GitHub Is Testing New Security Tools for Open-Source Code

Cloud-based code hosting service GitHub wants to make open-source material more secure. The Microsoft service is expanding safety features with two new offerings in beta. Secret scanning alerts are now free for all public repositories while push-notifications for custom secret patterns are also being made available. Open-source code is now incorporated into a whopping 97 percent of applications, according to Synopsys, which says 90 percent of organizations rely on it to varying degrees. Yet the very access that contributes to its popularity also leaves it vulnerable to malicious actors, as emphasized by the SolarWinds, Log4j and other breaches.

Argon Security indicates that “software supply chain attacks grew by more than 300 percent between 2020 and 2021,” according to VentureBeat, which notes Gartner found that 89 percent of companies had a risk event within the past five years.

“It’s a bad idea to hardcode security credentials into source code, yet it happens, and when it does the consequences can be dire,” TechCrunch writes, noting that “until now, GitHub only made its secret scanning service available to paying enterprise users who paid for GitHub Advanced Security,” but is now making secrets scanning available free to all public GitHub repos by the end of January 2023.

Exposed secrets and credentials are the most common cause of data breaches, according to a GitHub blog post that says the company’s secret scanning partner program checks repositories for more than 200 token formats and in 2022 notified partners of more than 1.7 million potential secrets exposed in public repositories to prevent the misuse of those tokens.

“Once enabled, GitHub directly notifies developers of leaked secrets in code. This enables them to easily track alerts, identify the leak’s source, and take action,” VentureBeat writes. “Vulnerabilities in open-source code can have a global ripple effect across the millions of people and services that rely on it,” explained GitHub senior product manager Mariam Sulakian.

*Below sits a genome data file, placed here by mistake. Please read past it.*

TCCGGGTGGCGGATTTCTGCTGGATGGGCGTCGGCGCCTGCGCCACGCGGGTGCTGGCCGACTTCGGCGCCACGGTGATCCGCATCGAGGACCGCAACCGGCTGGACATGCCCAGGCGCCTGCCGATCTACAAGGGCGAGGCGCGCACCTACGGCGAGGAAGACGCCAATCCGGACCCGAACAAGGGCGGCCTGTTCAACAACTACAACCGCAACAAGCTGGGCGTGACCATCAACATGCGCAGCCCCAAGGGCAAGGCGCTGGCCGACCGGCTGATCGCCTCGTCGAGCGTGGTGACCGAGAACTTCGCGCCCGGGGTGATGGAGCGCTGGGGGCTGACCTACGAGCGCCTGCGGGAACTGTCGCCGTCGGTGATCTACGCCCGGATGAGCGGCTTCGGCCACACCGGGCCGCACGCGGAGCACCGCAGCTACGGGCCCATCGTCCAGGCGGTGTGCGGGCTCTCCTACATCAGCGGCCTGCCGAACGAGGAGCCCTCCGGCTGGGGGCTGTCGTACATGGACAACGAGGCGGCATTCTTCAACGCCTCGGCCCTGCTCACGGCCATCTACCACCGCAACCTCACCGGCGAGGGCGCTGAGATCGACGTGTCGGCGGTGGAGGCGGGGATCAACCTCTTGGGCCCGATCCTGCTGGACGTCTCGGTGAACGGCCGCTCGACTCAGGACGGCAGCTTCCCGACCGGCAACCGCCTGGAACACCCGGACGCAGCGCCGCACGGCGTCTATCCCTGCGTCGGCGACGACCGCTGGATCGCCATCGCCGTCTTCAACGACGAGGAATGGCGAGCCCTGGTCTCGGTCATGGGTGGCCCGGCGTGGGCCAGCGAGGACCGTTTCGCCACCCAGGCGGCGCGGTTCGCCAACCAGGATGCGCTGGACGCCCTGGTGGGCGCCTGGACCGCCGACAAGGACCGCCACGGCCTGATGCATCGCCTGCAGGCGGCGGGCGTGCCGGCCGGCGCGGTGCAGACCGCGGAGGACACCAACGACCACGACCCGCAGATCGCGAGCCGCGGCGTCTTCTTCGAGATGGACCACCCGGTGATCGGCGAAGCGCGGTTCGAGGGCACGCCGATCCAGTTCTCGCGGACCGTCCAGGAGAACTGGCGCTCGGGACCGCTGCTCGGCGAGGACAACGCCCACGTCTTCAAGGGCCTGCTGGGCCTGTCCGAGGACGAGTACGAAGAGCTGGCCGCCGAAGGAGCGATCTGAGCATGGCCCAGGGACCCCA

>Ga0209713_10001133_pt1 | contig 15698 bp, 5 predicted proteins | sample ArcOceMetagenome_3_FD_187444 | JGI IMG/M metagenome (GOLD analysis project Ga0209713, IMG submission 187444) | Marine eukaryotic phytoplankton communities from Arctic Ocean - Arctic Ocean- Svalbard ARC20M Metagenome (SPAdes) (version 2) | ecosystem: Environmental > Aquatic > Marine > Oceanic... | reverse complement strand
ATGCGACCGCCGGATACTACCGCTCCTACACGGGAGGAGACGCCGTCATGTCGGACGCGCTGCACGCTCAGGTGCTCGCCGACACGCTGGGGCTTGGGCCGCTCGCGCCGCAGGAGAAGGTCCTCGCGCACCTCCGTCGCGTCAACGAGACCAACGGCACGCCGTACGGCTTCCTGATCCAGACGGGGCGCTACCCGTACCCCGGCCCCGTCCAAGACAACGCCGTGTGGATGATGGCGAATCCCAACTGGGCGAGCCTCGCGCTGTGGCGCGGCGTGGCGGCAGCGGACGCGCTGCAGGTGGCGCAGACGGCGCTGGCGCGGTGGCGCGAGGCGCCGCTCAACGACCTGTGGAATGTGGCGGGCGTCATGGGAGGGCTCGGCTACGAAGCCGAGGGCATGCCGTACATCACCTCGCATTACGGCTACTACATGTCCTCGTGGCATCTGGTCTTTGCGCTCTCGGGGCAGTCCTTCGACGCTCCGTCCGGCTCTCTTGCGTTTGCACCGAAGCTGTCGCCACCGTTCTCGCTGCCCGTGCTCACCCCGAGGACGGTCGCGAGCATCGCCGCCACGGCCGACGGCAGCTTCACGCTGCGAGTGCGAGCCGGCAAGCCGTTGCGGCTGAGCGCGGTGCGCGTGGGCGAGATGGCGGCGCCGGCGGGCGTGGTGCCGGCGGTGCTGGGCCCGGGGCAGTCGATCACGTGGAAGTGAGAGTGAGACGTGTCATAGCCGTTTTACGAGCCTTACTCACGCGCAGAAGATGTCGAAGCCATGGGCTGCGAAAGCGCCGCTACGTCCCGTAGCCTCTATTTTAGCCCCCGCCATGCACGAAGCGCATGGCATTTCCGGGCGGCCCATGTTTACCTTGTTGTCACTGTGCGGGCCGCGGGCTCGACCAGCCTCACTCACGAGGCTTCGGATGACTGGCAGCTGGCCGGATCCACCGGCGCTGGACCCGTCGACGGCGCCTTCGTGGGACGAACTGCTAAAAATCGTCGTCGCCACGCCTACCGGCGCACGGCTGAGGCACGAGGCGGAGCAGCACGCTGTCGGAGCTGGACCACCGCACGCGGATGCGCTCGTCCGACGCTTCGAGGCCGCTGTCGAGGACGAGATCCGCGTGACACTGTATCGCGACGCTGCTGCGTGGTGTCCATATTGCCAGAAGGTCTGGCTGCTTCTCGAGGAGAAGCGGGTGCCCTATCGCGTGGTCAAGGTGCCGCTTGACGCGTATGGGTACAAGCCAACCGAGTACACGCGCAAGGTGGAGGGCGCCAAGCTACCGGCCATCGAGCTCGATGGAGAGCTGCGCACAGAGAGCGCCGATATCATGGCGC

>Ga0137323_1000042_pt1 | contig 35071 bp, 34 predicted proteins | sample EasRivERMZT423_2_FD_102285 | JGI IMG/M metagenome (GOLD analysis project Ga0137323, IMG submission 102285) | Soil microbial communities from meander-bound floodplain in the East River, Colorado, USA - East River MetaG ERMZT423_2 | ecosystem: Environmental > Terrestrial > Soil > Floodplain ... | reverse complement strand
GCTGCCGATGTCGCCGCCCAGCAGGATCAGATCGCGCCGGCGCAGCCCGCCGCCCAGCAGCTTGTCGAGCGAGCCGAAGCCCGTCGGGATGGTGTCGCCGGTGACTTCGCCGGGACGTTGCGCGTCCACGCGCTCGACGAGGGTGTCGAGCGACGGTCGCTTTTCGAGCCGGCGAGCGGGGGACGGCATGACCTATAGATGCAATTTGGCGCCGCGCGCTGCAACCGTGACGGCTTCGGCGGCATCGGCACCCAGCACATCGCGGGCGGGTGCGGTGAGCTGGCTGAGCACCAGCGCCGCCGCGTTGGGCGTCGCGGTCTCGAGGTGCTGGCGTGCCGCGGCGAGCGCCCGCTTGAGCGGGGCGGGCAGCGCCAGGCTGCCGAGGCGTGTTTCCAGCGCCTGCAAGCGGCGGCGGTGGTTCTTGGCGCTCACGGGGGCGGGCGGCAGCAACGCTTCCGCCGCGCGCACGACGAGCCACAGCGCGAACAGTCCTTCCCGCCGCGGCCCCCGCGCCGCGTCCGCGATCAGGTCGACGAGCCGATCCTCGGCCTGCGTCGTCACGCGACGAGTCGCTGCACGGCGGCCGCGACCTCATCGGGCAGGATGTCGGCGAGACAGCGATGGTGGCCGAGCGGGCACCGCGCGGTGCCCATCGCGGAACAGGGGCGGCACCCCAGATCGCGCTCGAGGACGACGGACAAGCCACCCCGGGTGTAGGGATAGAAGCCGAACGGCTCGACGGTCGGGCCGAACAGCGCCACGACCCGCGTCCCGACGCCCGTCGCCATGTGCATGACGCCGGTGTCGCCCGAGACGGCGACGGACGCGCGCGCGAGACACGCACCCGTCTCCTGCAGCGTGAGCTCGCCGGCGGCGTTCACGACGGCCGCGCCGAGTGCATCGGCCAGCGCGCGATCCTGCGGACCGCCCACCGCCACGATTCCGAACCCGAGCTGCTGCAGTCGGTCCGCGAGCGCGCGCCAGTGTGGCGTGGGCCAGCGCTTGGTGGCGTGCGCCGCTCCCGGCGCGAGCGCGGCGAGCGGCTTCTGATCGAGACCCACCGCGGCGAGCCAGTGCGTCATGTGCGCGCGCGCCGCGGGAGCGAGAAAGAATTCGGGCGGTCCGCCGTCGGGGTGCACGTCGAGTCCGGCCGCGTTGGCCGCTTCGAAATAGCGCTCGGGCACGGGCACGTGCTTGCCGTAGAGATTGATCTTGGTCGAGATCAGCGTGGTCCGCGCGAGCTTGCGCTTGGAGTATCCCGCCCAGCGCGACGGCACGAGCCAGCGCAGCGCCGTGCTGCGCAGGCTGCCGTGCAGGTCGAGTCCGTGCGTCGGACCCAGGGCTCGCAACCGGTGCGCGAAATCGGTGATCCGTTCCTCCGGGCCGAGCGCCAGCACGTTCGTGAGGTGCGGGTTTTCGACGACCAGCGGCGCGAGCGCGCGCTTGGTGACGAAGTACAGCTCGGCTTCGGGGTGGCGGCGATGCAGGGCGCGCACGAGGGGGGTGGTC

Since its initial release in April, GitHub Advanced Security’s push protection has prevented more than 8,000 secret leaks across 100 secret types. Now, organizations that have defined custom patterns can enable push protection for those patterns, preempting leaks by scanning for secrets before breaches take place. After defining custom patterns at the repository, organization and enterprise levels, users can enable push protection for custom patterns at the organization or repository level.

With push protection enabled, GitHub will enforce blocks when contributors try to push code that contains matches to the defined pattern. “With push protection, businesses can prevent accidental leaks of the most critical secrets,” Sulakian said on VentureBeat, noting that with the enhanced capabilities, “organizations with GHAS have additional coverage for what are often their most important secret patterns: those customized and defined internally to their organizations.”

In addition to GitHub’s tool, Gitleaks will scan for leaked secrets (and integrates with GitHub actions) as do products from various security companies, “though their services tend to go well beyond secret scanning and are generally geared toward enterprises,” TechCrunch writes.

Dark Reading provides a guide to the most popular and highly rated open-source security offerings.

Okta’s Source Code Stolen After GitHub Repositories Hacked, Bleeping Computer, 12/21/22
Google Debuts OSV-Scanner – a Go Tool for Finding Security Holes in Open Source, The Register, 12/15/22
Study Finds AI Assistants Help Developers Produce Code That’s More Likely To Be Buggy, The Register, 12/21/22
Top GitHub CoPilot Hacks that Python Developers Should Know, Analytics Insight, 12/31/22
Why Attackers Target GitHub, and How You Can Secure It, Dark Reading, 12/27/22

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